Friday, August 19, 2011

HP To Dump PC Business

HP surprised the market with its CEO's announcement yesterday that it is planning to spin its PC operation off from the rest of the firm.

This morning I listened to one pundit attribute this to CEO Leo Apotheker's software background, i.e., he isn't a hardware guy, so, *poof* goes the hardware unit.

I doubt it was really that simple.

Take a look at the nearby five-year price chart for HP and the S&P500 Index. Mark Hurd, the prior CEO, left under an ethical cloud at the end of summer last year. Prior to that, he'd led the firm as it decisively outperformed the index in the four years to that point. Since then, it's been largely downhill, with a few positive reversals.

For the entire period, however, HP shareholders essentially took more risk than the index for no different performance.

One of today's Wall Street Journal pieces about the HP announcement observed that the then-defining deal Carly Fiorina completed- the merger with Compaq- was now being reversed. That's true enough. And to an extent is a commentary on HP from a longer perspective.

To me, it's no accident that HP's plan to separate from its PC unit comes within a week of this post from nearly a month ago, in which I wrote,

"Despite Intel's attempts to rebut the analysts' 'death of the laptop' theme this week, I believe the latter are correct. Schumpeterian dynamics are hitting laptops with a vengeance.

Just as lighter, cheaper and better laptops eventually made consumer desktop computers obsolete, so, too, are the many X-pads, particularly the iPad, rapidly cannibalizing laptop sales growth.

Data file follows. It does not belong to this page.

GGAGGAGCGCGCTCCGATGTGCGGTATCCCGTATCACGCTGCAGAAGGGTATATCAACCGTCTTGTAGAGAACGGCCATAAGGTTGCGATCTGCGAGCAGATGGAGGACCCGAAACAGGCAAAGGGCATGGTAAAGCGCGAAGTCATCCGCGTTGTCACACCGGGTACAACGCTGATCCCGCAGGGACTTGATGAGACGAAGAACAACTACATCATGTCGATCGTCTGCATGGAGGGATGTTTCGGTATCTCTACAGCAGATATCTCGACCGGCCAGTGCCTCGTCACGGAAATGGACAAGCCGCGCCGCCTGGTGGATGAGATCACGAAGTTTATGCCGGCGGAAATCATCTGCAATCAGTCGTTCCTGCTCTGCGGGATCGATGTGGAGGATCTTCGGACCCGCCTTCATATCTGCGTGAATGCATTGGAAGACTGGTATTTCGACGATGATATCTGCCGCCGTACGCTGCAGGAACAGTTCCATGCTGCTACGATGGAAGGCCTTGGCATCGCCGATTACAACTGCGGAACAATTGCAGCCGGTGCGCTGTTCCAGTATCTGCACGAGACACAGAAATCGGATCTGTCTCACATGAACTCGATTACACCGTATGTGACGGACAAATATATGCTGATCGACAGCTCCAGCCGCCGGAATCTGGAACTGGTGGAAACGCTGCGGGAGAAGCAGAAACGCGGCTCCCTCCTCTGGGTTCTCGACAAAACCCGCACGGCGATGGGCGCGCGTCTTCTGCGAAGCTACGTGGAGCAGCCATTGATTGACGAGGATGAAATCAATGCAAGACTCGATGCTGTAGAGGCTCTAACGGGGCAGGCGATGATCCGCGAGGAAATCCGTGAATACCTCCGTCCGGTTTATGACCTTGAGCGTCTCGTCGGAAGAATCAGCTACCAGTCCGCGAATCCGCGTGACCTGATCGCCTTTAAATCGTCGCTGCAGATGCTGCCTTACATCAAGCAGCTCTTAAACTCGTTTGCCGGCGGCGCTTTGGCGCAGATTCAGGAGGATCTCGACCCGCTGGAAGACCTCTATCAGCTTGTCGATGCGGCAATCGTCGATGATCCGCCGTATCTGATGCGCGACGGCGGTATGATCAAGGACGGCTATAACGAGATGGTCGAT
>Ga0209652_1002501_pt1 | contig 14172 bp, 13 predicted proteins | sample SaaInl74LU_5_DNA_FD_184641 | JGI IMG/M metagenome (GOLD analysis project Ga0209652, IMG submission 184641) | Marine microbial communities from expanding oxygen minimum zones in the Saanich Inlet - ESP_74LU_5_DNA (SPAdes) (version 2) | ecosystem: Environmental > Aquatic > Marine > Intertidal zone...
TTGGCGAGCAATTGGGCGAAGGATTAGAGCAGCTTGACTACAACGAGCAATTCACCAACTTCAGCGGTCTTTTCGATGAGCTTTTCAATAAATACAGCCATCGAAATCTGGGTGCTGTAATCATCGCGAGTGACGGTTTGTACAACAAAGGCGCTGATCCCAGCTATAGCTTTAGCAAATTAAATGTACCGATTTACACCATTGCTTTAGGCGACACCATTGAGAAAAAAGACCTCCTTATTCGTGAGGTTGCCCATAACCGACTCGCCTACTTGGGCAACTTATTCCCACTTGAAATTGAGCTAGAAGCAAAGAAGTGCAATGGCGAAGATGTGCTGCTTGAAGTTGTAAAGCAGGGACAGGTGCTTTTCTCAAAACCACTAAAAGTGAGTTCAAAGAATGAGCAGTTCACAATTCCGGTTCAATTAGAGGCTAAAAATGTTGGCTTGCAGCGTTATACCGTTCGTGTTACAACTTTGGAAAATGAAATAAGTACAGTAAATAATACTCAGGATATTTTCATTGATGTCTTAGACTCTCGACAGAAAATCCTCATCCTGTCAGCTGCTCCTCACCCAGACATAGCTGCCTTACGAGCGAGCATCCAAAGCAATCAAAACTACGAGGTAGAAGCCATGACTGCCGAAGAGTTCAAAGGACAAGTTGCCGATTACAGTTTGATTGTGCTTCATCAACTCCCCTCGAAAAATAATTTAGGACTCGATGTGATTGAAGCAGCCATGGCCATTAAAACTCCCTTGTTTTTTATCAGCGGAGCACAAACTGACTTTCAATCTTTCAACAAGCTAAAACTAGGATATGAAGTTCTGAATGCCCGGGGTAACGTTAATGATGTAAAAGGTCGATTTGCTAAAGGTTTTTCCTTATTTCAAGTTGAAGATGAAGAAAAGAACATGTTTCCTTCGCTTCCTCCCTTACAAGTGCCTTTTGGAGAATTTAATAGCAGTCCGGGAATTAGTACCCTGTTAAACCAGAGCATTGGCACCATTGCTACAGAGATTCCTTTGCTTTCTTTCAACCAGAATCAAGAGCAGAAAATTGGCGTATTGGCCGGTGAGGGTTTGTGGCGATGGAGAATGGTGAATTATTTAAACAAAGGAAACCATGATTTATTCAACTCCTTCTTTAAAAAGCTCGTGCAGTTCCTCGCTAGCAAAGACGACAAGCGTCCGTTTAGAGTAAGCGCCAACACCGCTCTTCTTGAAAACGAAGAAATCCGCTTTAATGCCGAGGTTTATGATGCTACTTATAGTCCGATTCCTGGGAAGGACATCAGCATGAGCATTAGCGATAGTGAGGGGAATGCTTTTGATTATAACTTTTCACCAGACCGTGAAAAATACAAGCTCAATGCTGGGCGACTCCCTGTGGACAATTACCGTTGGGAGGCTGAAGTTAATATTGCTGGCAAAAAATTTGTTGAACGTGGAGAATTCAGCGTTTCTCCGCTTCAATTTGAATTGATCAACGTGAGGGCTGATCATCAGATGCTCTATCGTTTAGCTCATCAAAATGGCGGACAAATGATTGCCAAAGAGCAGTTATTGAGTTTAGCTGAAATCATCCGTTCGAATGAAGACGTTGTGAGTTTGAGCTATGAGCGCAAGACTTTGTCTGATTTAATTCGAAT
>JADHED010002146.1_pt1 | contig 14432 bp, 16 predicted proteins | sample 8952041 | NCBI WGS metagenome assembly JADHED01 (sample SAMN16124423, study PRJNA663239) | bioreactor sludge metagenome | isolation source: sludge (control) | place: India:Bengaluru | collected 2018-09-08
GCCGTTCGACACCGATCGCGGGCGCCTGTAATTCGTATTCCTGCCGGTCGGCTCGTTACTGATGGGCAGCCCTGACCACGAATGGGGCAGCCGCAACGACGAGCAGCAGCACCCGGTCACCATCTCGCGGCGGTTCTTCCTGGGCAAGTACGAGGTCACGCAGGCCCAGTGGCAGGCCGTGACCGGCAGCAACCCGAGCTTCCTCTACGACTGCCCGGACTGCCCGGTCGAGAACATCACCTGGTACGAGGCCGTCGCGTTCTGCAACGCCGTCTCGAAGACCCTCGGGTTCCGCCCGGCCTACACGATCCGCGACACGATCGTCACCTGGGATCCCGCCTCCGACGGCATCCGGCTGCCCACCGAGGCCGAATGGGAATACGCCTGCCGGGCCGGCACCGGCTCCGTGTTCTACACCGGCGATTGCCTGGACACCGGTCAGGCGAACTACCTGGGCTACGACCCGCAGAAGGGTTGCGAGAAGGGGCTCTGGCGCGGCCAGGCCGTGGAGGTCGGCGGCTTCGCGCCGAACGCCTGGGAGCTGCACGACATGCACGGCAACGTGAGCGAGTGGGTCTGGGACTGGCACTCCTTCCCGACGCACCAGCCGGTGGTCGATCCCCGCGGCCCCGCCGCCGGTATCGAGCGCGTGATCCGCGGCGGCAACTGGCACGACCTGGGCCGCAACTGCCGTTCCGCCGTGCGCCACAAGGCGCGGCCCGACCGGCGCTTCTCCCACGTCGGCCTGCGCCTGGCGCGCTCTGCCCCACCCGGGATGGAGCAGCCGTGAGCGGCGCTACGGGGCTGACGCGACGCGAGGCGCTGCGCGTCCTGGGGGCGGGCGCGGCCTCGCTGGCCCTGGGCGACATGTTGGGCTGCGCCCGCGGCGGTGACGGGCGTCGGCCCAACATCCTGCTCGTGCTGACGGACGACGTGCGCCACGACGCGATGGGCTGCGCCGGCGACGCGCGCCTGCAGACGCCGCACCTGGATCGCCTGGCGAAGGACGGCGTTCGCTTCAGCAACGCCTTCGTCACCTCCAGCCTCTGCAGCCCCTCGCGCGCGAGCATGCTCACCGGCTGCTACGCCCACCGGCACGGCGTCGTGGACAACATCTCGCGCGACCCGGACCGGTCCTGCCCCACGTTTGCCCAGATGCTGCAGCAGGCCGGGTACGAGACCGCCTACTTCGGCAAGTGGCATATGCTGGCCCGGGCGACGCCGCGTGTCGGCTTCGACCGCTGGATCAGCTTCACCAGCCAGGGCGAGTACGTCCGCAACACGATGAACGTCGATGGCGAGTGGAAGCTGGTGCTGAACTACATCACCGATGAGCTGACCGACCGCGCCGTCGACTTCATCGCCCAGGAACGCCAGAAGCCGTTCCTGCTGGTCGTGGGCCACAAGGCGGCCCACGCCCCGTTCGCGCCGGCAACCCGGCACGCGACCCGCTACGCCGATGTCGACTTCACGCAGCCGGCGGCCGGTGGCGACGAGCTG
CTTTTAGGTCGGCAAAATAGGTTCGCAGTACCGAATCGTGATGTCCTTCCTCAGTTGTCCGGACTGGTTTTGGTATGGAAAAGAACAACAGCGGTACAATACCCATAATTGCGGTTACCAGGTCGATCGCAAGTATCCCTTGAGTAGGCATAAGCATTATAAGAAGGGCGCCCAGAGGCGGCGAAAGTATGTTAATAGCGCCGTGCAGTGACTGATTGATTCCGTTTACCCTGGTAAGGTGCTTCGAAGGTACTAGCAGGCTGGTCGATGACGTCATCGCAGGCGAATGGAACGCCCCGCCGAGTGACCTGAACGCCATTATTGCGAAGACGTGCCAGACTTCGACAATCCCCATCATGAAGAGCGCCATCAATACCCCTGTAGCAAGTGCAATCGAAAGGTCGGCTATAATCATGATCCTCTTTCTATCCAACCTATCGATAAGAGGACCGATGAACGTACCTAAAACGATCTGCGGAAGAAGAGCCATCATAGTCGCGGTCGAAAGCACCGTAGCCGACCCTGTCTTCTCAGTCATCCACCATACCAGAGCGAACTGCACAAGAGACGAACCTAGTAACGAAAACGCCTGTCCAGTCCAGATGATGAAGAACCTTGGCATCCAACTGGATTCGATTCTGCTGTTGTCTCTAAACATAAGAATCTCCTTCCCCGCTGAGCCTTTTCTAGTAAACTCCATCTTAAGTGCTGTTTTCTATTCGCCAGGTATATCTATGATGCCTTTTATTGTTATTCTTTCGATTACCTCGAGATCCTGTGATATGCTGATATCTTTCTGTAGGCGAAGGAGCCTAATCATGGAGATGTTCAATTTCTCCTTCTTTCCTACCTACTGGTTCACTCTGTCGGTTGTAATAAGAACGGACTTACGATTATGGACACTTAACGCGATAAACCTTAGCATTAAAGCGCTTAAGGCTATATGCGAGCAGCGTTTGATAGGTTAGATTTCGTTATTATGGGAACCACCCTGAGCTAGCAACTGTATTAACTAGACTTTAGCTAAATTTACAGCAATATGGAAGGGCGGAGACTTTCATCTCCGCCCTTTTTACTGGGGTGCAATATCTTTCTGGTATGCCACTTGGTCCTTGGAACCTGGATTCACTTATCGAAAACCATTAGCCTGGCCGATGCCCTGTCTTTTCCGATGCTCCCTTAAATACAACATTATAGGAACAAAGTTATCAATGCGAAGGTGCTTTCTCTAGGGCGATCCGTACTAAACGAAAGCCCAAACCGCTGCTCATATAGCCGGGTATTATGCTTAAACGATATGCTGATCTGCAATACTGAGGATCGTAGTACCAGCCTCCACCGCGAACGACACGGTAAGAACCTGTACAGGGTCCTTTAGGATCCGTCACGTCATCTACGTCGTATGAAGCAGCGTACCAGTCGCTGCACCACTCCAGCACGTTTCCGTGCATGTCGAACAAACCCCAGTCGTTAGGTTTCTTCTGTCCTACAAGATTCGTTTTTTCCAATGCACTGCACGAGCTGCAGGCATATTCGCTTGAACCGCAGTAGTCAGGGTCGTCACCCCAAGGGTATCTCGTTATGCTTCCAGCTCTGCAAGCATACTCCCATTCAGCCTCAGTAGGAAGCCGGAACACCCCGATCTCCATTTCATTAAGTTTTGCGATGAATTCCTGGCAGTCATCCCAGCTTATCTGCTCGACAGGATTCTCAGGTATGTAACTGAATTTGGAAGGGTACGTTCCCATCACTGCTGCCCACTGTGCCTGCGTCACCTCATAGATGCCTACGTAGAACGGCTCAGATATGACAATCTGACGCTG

Yet another reason not to sell Apple short, literally, just yet. But I wouldn't want to be caught holding equity in HP or Dell."
Dell's quarterly results disappointed investors earlier this week. Intel has been attempting to reassure one and all that its chips are too still vital, even as it has missed most of the smartphone and tablet markets.
Now HP essentially throws in the towel on a unit that it bought, rather than grew organically, while also announcing the end of its tablet and smartphone ventures.
Would Mark Hurd have been capable of leading/managing HP to a different end? Would he have materially affected the firm's outlook in the past twelve months, so that its share price wouldn't have cratered? I doubt it. Hurd couldn't personally change market demand for smartphones and tablets which affected PCs. Perhaps he'd have developed a stronger tablet entry. Perhaps not.
I see little more here than conventional Schumpeterian dynamics finally catching up to HP. It bought into business services and servers. It bought a computer business. What still works is the printer business which it has grown for decades. Printing isn't likely to entirely disappear, while PCs are fast becoming a niche commodity market. And every company depending upon PCs is fighting a losing trend.

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